Is Your Background Screening Policy Up to Date and Current?

Background checks have become an integral part of the hiring process for most employers. The Professional Background Screeners Association (PBSA) reports that more than 94% of employers are conducting some form of background check. With this widespread use of background checks it is imperative that employers have a background screening policy to guide the implementation of their checks.

Why is a background check policy important?

A well designed, comprehensive and legally compliant background screening policy protects your business, employees and visitors to your facilities.

A well design policy will define and provide guidance regarding the parameters around which your organization’s expects your managers to operate. It is a critical component of providing governance and control. When policies and procedures are in writing, there is a greater degree of assurance that similar situations will be handled consistently. For example, when an employer decides to implement background checks it must consistently deploy them and not pick and choose the situation when they want to conduct a background check on an applicant.

In addition, your policy will define the responsibilities and accountabilities of your managers to guide them in effectively implementing the policy.

A background check policy should not only define how your company conducts background screening. It is also an effective tool that documents and communicates to candidates and employees your background screening process; how often background checks are conducted, and the consequences of negative information being discovered via a background check. A well-designed policy incorporates best practices and regulatory compliance updates to help you minimize hiring risk and move candidates smoothly through the background check process. It also helps your company create a better candidate and employee experience.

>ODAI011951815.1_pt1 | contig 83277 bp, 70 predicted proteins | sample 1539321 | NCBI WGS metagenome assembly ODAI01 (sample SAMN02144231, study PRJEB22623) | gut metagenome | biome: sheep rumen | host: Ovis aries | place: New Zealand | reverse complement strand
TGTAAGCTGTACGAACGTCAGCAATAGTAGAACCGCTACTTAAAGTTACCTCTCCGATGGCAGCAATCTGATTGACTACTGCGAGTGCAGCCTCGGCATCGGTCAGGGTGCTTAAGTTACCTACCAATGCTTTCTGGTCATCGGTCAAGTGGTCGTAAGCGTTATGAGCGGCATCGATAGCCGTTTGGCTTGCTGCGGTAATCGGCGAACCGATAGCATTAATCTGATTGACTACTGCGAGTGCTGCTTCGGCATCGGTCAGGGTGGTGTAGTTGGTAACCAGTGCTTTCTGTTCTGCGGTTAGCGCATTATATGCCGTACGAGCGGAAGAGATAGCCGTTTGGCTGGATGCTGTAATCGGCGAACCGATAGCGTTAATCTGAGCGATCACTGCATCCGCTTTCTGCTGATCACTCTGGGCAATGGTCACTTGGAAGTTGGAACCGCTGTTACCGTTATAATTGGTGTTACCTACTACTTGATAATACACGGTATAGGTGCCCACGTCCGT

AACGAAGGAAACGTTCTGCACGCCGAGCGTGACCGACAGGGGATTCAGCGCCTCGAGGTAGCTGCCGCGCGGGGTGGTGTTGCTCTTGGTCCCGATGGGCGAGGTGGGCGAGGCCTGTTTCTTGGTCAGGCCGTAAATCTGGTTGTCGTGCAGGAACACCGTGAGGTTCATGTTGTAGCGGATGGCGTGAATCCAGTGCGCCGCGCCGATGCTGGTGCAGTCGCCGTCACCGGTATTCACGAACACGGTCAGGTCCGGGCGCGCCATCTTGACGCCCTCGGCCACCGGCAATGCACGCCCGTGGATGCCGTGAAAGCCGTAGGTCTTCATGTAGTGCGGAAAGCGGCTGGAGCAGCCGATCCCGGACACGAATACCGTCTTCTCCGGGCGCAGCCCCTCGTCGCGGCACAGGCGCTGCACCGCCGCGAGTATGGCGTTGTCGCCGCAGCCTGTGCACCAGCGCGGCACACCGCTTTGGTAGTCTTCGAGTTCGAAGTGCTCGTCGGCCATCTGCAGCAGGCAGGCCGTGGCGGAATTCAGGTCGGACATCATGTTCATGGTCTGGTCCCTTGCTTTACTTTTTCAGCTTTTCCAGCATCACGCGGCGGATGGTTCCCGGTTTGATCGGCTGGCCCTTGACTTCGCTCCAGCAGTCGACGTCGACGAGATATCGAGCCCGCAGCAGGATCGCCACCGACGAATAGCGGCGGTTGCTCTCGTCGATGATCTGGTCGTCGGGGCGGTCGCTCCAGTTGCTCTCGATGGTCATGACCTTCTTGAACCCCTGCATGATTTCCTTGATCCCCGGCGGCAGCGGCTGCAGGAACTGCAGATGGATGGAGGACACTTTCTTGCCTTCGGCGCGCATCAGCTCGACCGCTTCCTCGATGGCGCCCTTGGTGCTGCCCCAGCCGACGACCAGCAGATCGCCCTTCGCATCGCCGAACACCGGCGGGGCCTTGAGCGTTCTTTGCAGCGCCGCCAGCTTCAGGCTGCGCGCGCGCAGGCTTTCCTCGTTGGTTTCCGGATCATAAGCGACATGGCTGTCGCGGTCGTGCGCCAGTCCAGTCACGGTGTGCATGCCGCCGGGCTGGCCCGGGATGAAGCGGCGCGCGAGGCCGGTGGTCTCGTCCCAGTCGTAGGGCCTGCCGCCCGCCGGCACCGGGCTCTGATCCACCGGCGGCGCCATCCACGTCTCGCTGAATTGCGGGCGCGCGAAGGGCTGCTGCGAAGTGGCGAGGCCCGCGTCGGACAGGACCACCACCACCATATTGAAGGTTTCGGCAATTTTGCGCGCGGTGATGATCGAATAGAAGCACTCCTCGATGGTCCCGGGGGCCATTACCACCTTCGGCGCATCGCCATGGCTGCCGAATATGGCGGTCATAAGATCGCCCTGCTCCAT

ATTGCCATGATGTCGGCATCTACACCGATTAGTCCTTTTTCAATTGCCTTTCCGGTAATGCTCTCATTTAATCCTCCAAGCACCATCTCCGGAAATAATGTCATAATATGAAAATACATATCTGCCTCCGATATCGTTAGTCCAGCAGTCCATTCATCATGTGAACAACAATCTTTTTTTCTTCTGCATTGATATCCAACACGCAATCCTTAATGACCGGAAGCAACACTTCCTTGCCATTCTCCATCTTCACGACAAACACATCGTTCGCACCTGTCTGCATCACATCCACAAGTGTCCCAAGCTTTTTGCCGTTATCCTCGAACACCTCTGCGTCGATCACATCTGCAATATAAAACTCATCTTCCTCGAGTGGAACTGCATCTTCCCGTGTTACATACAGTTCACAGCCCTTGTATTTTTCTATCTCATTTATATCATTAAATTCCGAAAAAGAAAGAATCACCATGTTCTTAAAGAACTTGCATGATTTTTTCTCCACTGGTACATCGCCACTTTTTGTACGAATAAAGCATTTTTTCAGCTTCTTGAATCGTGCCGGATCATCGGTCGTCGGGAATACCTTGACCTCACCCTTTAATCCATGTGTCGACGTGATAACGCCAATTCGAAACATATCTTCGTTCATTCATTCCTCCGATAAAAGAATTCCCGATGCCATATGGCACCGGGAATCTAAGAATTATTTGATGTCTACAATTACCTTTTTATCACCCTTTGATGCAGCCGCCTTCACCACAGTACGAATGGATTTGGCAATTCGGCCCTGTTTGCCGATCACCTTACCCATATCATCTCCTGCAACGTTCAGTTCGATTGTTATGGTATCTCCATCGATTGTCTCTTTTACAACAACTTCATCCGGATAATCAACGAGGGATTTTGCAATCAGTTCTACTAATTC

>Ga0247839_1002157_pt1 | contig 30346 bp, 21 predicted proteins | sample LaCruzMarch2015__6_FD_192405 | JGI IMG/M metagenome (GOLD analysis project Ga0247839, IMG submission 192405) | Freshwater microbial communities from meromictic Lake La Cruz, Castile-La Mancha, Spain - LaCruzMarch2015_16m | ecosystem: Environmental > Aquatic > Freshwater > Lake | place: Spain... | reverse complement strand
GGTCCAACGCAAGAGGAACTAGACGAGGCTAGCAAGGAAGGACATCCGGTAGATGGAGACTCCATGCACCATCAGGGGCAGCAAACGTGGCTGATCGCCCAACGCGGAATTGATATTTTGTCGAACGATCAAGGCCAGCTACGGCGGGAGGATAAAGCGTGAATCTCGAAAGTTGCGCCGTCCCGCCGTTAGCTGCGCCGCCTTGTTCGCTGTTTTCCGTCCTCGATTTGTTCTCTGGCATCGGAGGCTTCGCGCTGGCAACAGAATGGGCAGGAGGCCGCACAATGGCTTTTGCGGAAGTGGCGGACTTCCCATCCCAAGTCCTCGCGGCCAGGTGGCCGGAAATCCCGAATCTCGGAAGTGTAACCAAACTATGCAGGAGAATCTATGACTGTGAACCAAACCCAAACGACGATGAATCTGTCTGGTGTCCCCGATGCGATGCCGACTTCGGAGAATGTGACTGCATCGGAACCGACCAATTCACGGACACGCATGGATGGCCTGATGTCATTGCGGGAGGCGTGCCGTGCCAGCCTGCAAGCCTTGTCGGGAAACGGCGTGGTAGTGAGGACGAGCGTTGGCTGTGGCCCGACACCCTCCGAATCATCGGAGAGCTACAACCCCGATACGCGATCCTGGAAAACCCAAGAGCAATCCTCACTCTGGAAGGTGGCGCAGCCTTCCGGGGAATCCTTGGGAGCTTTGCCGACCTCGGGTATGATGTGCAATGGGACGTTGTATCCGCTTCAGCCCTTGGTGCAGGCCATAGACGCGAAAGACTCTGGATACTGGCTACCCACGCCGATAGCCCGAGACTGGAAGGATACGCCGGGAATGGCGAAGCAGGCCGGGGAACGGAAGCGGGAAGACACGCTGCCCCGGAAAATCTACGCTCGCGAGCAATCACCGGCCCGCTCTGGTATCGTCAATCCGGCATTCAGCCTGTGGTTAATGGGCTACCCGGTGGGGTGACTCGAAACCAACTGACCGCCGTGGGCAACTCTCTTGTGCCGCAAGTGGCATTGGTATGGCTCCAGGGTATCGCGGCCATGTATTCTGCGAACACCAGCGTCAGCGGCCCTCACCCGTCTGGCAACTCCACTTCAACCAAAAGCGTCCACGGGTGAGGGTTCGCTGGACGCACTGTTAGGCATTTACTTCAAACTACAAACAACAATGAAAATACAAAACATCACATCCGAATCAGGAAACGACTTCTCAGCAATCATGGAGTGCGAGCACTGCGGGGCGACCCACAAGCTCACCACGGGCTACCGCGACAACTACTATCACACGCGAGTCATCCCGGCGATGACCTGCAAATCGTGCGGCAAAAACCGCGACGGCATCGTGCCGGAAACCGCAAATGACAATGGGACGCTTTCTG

Also, if an applicant files a complaint against the organization about their background checking process, one of the first items you can expect to be addressed will be your background screening policy. One way to ‘nip a complaint in the bud,’ is to prove that you have a written policy and can demonstrate you follow it consistently.

What should be included in a background screening policy? Or reviewed in a current policy?

Given that state and local level background checking legislation can vary widely as well as new federal laws, the client’s background screening process should be checked for compliance, accuracy, and formally updated on a regular basis.

1) Types of Background Checks. A background screening policy should explain the types of screening that will be conducted, from education and credentials, employment verification, identify verification, criminal history to drug screening and driver records searches. This should include which screening activities apply to specific job categories or descriptions. For example, background checks for employees who drive on your behalf will include a motor vehicle record check while this search would not be required for employees in roles that do not drive for you.